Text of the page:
I dug how the dialogue and narrative boxes act like stanzas or text fragments and also how the language hewed pretty closely to the original words, only given updated science fiction twists. I also thought the story was pretty clever sometimes in how the situations were translated in a universe where males did not exist because of the actions of the gods and where the only true alternative was the subversive poly-gender version of Prometheus. But in the end, I was also pretty disappointed, if only because the retelling was mostly perhaps too closely without much panache. Most of the twists seem strictly for shock value or base jokes (Zeus having "thunder thighs," for example), and I found little to compel me to keep reading in terms of the plot and characters.
Now I have spoken about the words and story, but the true star and most compelling part of the book is the artwork by Christian Ward. Check out those compositions, imaginative character and device designs, and the eye-popping colors! Each page is a spectacle. This book harkens back to Barbarella, black light posters, and Brendan McCarthy in excellent fashion. I loved lingering over the images to see how he translated the tale into his visuals while also being in awe of his skills. This book is unique and unlike any other comics being published right now, at least in terms of its art style. Still, as great as the visuals are, I am not sure I will be getting volume 2 (which is out soon).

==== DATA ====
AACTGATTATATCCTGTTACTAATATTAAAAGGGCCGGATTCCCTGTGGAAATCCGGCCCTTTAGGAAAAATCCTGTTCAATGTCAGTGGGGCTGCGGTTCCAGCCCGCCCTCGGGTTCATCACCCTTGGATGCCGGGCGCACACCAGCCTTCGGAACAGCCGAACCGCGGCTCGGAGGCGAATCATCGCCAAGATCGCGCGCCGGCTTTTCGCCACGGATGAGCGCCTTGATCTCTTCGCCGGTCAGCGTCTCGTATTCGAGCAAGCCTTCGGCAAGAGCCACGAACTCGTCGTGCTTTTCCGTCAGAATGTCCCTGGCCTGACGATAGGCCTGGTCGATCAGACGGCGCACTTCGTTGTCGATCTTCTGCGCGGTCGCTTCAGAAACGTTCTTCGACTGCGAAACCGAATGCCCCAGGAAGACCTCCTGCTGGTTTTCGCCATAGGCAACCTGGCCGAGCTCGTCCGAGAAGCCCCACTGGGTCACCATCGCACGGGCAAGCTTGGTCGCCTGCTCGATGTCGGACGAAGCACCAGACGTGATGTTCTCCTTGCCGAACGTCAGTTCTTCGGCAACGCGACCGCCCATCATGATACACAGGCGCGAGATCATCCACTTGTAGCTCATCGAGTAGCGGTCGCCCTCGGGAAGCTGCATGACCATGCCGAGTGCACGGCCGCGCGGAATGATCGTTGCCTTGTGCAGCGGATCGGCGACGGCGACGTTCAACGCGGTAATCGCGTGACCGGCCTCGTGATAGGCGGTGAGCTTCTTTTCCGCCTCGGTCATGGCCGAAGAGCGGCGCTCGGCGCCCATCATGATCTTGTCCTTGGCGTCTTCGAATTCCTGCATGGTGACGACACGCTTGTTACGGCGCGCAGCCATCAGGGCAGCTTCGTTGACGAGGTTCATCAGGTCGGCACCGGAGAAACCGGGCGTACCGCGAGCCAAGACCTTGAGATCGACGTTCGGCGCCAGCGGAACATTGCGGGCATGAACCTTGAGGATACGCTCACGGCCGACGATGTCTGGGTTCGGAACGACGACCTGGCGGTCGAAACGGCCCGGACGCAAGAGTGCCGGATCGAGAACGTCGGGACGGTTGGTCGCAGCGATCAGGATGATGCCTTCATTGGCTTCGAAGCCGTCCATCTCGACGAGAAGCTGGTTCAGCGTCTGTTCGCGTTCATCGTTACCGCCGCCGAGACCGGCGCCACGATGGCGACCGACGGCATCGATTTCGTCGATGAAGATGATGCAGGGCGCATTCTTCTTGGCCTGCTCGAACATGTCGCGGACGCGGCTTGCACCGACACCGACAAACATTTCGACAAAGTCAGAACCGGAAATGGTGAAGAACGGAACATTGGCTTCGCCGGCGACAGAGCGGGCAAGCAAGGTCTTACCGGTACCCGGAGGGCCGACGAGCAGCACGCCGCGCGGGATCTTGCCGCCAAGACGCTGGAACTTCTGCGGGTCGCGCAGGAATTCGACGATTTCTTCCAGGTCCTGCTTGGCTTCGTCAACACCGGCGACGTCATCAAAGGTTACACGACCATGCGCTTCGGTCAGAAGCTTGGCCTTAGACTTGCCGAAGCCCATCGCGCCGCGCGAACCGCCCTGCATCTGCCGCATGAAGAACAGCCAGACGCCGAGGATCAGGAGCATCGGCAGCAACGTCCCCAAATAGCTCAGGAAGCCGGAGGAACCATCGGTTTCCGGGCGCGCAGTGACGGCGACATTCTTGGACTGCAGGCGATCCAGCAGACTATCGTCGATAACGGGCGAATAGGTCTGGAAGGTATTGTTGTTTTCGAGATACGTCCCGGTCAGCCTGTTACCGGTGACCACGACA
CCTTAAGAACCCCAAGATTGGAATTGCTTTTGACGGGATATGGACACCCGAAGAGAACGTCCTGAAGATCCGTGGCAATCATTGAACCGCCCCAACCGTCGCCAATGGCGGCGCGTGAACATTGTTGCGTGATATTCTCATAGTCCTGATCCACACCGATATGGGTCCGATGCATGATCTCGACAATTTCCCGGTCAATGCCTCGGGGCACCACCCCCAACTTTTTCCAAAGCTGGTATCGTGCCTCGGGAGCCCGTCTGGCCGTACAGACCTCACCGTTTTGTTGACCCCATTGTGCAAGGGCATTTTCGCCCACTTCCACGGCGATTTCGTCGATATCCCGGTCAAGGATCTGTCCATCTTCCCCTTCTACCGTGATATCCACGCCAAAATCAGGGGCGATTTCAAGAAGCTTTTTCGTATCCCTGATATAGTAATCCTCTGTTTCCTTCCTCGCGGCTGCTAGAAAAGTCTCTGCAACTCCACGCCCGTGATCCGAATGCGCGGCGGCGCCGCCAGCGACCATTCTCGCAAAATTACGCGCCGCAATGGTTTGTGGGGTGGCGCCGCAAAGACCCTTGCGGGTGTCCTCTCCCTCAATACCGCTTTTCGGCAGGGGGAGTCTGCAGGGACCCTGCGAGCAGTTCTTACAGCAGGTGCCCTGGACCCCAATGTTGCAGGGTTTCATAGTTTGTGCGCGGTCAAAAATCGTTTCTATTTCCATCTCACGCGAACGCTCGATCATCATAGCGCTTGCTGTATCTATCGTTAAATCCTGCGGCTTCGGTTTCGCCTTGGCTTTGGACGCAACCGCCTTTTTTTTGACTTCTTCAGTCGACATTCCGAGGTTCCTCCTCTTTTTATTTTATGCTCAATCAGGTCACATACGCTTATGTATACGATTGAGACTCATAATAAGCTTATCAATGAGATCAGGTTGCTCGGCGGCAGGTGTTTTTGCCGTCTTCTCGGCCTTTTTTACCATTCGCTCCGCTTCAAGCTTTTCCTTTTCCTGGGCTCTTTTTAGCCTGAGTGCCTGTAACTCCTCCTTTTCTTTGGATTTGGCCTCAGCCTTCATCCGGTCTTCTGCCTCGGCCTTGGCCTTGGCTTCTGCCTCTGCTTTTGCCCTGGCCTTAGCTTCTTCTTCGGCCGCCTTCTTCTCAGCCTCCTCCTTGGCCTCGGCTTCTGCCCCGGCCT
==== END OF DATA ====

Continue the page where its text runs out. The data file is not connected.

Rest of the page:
The reviews I have read generally praise the book while offering a couple of reservations. Matt Johnson wrote that it is "a comic that’s not going to be for everyone" but still praised it as "a rare comic that stands alone with little else to compare it to." Publishers Weekly gave it a starred review and called it "A remarkable comic that gets better with each turn of the page." But I agree more with Steve Raiteri who concluded, "Strongly adult and more intriguing for its ambition and spectacle than for its story or characters but recommended." The ideas and imagery are excellent, but I had some issues with the plot and characters.
ODY-C: Off to Far Ithicaa was published by Image Comics, who has much more info this book and the whole series here. This books features sex, nudity, and violence and is suggested for readers who can handle those things.